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[755]: Darius the Great is not Okay by Adib Khorram

First time author, Adib Khorram takes his readers to the sights, sounds, and people of Iran. A country, in my own opinion that has had a reputation as a dangerous territory. 

After reading this book however, I was left awestruck by its wild beauty, rich culture, historic and picturesque architecture. 

In this book, we meet Darius, a product of a mixed-race marriage who can’t seem to find his purchase in the world in which he grew up. His dad might be as White as they come, but his features are pure Persian. He’s an awkward, quiet teenager who finds himself a target among his peers. So when his parents announced that his family was headed to Iran for three weeks, he welcomed the opportunity to find refuge from his life in America. 

In Iran, he’d hoped to garner some closeness to his grandparents, especially his grandfather whose illness had taken for the worse. He also wanted to learn about his mom’s Motherland, her people, their relatives, and soak up traditions and culture. In the hopes that he’d learn to understand why he’s never felt comfortable in his own person and why he’ll always feel like the outsider no matter where he is.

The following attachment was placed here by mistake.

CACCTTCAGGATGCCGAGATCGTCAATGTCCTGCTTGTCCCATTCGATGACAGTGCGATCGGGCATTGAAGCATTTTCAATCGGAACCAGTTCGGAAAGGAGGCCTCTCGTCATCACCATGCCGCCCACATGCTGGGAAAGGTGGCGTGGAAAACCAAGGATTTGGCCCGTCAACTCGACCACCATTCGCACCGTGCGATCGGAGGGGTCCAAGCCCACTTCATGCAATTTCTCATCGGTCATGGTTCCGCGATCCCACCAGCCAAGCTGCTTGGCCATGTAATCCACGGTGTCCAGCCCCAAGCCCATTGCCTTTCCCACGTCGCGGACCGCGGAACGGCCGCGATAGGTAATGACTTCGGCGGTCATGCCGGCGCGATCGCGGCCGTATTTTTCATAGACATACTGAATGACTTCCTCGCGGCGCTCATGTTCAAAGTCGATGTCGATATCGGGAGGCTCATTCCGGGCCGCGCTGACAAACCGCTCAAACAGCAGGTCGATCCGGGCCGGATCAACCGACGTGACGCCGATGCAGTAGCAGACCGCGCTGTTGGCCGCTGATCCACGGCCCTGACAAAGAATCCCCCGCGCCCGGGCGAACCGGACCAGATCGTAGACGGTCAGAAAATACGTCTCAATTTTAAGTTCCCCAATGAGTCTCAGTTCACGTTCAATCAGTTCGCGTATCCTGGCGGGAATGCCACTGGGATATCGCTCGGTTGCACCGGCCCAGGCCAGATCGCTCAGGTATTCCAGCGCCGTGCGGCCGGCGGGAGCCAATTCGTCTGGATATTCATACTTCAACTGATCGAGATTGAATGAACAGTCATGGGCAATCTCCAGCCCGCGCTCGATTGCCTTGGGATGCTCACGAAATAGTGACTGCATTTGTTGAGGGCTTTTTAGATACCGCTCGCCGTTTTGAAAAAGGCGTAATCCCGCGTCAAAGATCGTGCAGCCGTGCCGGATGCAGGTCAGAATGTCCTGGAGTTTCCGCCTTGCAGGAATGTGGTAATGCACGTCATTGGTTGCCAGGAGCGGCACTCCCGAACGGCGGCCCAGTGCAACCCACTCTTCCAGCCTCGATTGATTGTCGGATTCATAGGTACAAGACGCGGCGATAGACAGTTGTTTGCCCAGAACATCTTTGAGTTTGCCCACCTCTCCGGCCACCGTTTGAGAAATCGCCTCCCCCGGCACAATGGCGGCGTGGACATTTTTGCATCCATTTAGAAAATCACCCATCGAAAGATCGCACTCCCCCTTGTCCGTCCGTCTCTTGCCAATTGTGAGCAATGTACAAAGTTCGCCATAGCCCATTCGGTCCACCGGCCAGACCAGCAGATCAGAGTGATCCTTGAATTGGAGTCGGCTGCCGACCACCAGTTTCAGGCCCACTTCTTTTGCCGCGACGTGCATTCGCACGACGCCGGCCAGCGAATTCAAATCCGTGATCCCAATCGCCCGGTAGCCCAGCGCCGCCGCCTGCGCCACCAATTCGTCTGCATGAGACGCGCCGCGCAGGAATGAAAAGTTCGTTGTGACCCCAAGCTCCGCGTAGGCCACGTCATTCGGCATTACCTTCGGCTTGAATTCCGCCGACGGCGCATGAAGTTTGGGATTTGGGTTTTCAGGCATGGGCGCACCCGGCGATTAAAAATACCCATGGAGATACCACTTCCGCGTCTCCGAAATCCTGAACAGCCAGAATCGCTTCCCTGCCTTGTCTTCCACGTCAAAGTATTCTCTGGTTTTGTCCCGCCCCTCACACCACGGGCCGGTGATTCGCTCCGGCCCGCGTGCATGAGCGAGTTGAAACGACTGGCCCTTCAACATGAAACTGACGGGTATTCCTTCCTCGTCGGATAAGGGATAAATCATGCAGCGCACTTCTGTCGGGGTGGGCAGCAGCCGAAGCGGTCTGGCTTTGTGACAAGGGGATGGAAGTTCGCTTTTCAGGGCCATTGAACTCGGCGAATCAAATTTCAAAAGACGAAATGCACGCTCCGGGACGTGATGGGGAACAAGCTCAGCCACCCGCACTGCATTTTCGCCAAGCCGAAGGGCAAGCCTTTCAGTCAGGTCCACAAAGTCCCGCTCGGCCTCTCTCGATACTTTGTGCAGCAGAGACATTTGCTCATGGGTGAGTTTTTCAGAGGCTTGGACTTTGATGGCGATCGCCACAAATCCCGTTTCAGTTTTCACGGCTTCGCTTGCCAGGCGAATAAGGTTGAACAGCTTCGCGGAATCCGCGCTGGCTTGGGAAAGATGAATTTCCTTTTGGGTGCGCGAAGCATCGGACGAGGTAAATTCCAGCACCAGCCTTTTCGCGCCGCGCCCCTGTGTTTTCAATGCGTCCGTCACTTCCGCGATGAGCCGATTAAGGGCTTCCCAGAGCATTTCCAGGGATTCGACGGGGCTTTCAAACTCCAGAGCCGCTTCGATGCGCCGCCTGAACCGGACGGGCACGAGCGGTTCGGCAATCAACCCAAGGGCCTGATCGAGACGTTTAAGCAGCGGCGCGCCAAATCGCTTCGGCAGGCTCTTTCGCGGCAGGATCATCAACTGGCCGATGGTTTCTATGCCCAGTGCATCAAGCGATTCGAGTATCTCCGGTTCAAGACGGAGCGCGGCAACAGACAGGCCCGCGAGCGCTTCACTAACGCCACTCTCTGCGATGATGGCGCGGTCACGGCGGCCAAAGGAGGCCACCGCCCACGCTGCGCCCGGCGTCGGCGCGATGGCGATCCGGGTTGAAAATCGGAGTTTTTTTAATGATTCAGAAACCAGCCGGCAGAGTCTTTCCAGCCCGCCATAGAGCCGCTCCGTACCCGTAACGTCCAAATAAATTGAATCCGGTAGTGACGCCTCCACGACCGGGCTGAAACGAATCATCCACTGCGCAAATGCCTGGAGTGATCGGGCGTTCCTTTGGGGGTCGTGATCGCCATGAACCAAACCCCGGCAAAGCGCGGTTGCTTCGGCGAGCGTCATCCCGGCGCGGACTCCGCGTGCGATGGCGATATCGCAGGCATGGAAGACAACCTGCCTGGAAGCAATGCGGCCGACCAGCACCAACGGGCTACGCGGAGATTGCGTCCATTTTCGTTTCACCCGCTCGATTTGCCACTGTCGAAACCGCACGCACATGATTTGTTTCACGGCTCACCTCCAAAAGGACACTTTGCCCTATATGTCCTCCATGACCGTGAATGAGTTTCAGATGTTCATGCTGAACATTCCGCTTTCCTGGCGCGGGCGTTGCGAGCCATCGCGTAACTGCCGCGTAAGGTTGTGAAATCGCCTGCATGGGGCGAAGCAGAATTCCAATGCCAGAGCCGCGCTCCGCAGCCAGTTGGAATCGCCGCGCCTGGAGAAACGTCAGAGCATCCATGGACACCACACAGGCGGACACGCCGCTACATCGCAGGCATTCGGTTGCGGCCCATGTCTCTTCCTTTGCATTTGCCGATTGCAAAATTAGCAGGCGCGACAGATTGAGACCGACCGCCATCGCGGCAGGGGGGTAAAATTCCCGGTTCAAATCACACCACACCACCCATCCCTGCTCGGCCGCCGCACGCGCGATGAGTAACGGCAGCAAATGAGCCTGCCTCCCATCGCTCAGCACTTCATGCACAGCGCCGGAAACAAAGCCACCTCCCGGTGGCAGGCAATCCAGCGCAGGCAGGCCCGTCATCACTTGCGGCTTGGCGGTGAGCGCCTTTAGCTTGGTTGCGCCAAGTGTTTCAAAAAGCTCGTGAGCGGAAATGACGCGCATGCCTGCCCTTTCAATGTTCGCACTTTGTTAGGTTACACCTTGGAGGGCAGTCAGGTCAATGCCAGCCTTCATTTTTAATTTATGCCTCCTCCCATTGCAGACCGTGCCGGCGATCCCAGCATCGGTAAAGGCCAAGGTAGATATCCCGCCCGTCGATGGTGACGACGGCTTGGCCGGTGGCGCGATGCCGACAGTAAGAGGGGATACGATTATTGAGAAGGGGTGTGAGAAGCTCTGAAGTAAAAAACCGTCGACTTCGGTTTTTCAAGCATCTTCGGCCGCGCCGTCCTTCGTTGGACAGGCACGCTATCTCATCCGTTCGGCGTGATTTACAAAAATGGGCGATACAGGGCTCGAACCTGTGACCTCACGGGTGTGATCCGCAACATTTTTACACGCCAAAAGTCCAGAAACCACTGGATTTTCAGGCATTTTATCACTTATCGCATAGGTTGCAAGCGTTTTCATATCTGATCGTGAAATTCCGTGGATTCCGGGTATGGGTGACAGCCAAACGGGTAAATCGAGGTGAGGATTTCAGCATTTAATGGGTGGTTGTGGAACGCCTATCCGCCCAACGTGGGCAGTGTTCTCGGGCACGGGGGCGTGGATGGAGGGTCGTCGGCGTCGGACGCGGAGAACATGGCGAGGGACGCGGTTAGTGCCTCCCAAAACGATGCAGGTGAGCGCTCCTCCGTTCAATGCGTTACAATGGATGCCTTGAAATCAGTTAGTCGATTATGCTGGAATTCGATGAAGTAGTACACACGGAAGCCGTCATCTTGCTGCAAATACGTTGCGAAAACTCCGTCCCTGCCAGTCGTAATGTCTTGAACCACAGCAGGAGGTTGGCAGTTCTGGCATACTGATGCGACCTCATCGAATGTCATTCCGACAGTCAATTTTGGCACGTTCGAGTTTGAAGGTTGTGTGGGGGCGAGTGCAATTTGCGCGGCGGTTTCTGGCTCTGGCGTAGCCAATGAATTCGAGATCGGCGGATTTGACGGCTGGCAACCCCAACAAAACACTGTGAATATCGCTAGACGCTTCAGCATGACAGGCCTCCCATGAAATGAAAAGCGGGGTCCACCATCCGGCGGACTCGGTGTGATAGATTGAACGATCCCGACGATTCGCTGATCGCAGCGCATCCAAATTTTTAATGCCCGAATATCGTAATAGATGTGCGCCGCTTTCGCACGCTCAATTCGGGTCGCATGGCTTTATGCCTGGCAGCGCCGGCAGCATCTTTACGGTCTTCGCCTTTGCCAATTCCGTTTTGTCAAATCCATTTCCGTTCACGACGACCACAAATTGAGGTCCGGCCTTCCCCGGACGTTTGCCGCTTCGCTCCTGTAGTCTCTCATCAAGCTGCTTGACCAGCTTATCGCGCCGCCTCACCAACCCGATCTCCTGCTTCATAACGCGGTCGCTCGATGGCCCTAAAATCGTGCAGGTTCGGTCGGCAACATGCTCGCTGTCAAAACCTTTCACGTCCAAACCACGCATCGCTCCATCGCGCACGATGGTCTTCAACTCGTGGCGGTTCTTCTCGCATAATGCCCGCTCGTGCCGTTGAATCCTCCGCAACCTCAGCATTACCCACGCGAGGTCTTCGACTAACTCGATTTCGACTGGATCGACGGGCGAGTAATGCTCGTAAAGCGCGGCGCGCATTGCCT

He finds more than he bargained for in Iran. He, too, was taken in by the beauty of the country; the warmth and acceptance of his people, and most of all, a step towards understanding the only thing he seemed to have in common with his father: depression. Both take medications in precise synchronicity. Darius, for the most part, gets along with his dad. They have the same affinity for Star Trek. And yet, they seemed miles apart when it matters. 

Darius has never been able to get along with his peers. So finding friendship in the least likely places confounded him the most. 

The thing is, I never had a friend like Sohrab before. One who understood me without even trying. Who knew what it was like to be stuck on the outside because of one little thing that set you apart.


This book is about belonging. It’s about finding your place in the world no matter where you are. It’s being comfortable in your true self, and understanding that you’ll only be happy once you accept that you can never be what people tell you who you should be.